DE QUEEN, Ark. --The Sevier County Quorum Court voted eight to one Monday to use remaining funds allocated to it through the American Rescue Plan Act of 2021 to cover expenses at the new hospital until a bank loan is secured.
The amount of remaining ARPA funds is just under $943,000.
Justice Roxie Stephens made a motion to vote on the issue, and Justice Walter Smith seconded it.
Justice Greg Wright voted no but said his vote was based on what he was hearing from constituents, not from lack of support for the hospital.
Prior to the vote, Sevier County Medical Center CEO Lori House gave a presentation on the issue.
House told the quorum court that the county-owned hospital needed the remaining ARPA funds to help cover the hospital's operating expenses and payroll until it is able to receive a line of credit from local banks.
Hospital officials had announced their intention to apply for a $4.5 million loan last month. They then learned through legal counsel that the process would take longer because state law required the hospital to host a public hearing and then allow for a 30-day public comment period.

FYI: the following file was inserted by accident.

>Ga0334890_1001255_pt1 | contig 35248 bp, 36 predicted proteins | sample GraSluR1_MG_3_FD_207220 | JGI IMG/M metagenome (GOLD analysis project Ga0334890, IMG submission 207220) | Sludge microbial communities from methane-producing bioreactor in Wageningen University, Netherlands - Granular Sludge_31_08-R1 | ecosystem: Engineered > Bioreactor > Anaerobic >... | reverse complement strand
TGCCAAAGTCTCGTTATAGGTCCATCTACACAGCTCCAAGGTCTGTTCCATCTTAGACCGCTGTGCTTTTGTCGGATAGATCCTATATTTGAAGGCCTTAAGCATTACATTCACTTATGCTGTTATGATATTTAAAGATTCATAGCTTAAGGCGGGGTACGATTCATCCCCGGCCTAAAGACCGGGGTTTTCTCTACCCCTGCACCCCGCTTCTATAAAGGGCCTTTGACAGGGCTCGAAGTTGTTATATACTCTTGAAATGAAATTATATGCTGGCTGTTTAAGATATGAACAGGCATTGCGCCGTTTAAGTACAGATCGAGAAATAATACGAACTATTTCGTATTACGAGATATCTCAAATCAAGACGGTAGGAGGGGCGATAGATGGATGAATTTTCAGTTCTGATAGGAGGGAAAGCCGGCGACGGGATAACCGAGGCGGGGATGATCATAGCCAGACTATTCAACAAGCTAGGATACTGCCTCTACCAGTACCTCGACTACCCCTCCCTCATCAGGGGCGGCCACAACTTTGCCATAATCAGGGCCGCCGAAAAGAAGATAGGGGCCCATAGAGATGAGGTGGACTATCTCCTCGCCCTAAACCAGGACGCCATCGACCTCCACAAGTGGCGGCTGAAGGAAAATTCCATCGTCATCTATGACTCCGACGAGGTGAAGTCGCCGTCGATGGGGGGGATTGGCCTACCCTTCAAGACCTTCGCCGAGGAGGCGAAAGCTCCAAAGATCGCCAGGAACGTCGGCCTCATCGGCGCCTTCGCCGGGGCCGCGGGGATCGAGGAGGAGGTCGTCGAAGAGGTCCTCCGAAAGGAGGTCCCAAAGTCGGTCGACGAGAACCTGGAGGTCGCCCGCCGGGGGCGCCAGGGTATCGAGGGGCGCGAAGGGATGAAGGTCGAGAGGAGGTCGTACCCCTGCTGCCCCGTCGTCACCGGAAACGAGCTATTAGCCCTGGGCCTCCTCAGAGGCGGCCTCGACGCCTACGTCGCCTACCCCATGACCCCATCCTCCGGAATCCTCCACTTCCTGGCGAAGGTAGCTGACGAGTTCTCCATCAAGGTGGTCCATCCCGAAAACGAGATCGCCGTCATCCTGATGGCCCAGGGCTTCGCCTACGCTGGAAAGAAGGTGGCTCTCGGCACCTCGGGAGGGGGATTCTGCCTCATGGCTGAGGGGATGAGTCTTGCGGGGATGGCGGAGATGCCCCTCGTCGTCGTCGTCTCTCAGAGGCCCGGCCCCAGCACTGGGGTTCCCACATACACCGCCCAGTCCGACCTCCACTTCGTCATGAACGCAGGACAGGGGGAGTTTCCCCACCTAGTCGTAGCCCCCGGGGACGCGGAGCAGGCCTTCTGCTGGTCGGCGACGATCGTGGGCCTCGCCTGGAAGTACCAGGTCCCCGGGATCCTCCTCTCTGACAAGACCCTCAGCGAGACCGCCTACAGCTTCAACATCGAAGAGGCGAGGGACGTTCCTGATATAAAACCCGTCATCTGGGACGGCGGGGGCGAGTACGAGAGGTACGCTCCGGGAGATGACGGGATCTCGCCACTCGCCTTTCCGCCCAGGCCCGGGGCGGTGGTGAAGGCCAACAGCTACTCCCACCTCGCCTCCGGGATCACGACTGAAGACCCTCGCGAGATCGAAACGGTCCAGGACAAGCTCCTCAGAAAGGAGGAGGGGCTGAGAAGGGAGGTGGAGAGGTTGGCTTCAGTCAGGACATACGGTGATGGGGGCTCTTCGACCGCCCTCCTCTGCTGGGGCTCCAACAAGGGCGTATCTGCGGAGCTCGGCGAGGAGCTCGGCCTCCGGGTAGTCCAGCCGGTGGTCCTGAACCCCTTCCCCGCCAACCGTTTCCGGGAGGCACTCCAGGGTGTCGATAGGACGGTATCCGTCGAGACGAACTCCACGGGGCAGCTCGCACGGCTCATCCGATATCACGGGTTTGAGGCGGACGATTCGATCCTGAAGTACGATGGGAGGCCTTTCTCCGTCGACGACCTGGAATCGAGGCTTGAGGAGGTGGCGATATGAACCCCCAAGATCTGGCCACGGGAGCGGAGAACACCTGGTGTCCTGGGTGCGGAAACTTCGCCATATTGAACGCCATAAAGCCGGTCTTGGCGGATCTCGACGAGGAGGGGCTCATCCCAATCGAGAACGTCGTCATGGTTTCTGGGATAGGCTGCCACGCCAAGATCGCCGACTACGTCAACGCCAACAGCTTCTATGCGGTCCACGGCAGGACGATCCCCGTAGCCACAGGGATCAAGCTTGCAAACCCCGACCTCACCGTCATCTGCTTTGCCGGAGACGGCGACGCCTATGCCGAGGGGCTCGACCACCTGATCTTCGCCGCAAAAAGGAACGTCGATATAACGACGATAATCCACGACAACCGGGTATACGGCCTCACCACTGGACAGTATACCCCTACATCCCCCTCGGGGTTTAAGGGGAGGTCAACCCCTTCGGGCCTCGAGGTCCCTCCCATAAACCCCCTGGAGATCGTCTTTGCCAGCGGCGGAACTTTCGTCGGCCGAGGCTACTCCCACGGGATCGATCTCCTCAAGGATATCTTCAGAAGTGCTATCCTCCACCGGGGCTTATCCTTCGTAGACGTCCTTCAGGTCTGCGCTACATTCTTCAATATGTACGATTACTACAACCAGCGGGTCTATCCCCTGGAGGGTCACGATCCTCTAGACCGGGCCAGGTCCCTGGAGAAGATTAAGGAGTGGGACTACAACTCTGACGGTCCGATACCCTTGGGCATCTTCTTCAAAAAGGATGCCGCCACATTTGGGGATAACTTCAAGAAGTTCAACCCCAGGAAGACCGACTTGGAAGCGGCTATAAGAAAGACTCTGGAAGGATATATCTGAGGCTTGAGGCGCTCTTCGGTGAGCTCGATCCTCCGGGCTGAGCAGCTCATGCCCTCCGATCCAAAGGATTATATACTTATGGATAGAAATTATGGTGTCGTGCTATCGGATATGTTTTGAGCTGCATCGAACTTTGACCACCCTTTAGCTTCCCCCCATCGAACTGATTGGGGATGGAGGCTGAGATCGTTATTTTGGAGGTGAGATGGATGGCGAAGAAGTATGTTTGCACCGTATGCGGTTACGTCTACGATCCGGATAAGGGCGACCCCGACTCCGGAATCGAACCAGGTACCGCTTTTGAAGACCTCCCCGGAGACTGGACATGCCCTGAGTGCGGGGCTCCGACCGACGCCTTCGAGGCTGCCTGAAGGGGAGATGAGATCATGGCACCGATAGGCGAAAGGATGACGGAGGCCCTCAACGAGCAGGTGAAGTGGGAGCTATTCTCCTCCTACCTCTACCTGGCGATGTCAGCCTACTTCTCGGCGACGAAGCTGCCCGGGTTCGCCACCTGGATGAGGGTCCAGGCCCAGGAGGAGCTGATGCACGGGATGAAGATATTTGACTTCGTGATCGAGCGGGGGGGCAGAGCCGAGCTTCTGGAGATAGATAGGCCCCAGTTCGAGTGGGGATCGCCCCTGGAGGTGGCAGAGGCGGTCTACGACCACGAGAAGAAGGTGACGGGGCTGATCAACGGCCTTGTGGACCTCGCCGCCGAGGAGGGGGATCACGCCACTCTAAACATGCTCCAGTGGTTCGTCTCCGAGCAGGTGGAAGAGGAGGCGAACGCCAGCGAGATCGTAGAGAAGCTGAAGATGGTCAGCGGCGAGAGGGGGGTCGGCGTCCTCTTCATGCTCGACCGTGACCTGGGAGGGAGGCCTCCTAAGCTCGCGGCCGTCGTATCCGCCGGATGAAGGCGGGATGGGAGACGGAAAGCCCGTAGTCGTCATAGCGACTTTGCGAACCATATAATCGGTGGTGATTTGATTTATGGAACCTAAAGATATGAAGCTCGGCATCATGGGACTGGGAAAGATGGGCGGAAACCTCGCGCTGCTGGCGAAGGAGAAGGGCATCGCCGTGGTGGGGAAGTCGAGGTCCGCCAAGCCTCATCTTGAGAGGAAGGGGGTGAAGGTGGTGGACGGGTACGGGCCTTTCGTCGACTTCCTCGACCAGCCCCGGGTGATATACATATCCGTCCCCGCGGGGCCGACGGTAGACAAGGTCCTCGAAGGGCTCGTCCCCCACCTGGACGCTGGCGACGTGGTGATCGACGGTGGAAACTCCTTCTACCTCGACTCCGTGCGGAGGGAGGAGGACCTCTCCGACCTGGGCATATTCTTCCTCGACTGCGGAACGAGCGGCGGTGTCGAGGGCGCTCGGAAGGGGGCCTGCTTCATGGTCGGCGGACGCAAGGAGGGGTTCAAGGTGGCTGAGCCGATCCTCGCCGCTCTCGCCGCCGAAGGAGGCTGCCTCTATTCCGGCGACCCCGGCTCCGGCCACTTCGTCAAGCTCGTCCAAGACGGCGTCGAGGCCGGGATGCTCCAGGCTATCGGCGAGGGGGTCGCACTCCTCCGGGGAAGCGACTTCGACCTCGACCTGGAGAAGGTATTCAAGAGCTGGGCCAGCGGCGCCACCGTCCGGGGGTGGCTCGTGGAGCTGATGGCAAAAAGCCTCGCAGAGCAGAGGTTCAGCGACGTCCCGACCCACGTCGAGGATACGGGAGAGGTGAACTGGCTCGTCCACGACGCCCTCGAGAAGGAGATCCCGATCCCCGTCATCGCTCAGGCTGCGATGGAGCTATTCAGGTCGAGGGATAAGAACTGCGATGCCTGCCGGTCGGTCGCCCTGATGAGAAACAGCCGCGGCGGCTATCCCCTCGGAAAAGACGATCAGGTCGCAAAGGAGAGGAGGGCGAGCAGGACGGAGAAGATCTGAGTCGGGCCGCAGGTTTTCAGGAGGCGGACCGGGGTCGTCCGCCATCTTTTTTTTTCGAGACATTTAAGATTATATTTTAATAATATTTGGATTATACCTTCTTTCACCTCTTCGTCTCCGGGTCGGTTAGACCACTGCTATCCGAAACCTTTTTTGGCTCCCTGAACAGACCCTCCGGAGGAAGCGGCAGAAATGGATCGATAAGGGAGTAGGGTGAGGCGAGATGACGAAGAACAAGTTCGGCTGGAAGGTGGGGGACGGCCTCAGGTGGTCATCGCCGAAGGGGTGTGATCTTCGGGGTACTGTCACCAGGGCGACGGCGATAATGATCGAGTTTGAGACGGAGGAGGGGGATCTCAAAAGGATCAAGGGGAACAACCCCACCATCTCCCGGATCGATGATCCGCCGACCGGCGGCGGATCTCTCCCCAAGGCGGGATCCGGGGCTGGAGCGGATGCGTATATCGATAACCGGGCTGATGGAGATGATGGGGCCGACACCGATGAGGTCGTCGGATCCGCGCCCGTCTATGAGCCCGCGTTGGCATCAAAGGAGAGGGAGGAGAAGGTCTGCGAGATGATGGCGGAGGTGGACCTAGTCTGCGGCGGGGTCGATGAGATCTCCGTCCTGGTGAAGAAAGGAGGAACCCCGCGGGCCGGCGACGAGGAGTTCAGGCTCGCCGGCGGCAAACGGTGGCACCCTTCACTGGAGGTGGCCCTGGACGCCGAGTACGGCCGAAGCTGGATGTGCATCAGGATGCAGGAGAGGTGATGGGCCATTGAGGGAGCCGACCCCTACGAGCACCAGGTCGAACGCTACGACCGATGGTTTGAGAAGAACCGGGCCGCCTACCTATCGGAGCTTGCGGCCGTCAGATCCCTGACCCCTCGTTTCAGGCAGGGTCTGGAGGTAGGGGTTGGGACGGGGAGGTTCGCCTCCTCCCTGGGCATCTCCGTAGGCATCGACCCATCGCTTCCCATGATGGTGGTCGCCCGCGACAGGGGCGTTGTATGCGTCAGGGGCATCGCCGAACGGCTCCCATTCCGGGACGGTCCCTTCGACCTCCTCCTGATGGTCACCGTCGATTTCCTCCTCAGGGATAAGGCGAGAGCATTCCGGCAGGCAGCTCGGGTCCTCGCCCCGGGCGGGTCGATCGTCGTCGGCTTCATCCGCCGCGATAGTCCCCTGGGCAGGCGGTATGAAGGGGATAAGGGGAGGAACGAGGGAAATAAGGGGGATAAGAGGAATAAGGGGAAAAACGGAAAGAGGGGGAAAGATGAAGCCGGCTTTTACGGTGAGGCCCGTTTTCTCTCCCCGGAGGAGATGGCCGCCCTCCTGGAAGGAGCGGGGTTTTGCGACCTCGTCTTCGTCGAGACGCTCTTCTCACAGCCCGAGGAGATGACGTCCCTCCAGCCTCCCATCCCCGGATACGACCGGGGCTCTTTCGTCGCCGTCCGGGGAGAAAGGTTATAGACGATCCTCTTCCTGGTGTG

"This has taken much longer than we expected," said House. "We also expected to have not spent some of the money set aside for the hospital's opening because of the additional time that COVID took to get the project finished and the great inflation that took place. We need this additional ARPA money to get us through from now until we can get this loan and start getting our reimbursements from Medicare and Medicaid."
House said the funds would go into general operations such as payroll and the electric bill.
"It would keep us going for about a month, which is what we need to secure this line of credit," she said.
The hospital has met the needed 30 inpatient stays, and Medicare will now be able to conduct a survey on the hospital and begin the process of approving the hospital for reimbursement.
House said the hospital could be eligible to receive reimbursement through Centers for Medicare and Medicaid Services in as soon as 90 days.
SCMC Board of Governors Chairman Steve Cole said he did not want to see anyone leaving the meeting "thinking the hospital is in dire straits."
"It's the life cycle of a new hospital and a hurdle we have to get over. We knew it was coming. There is a lot to this. A lot of moving parts," he said.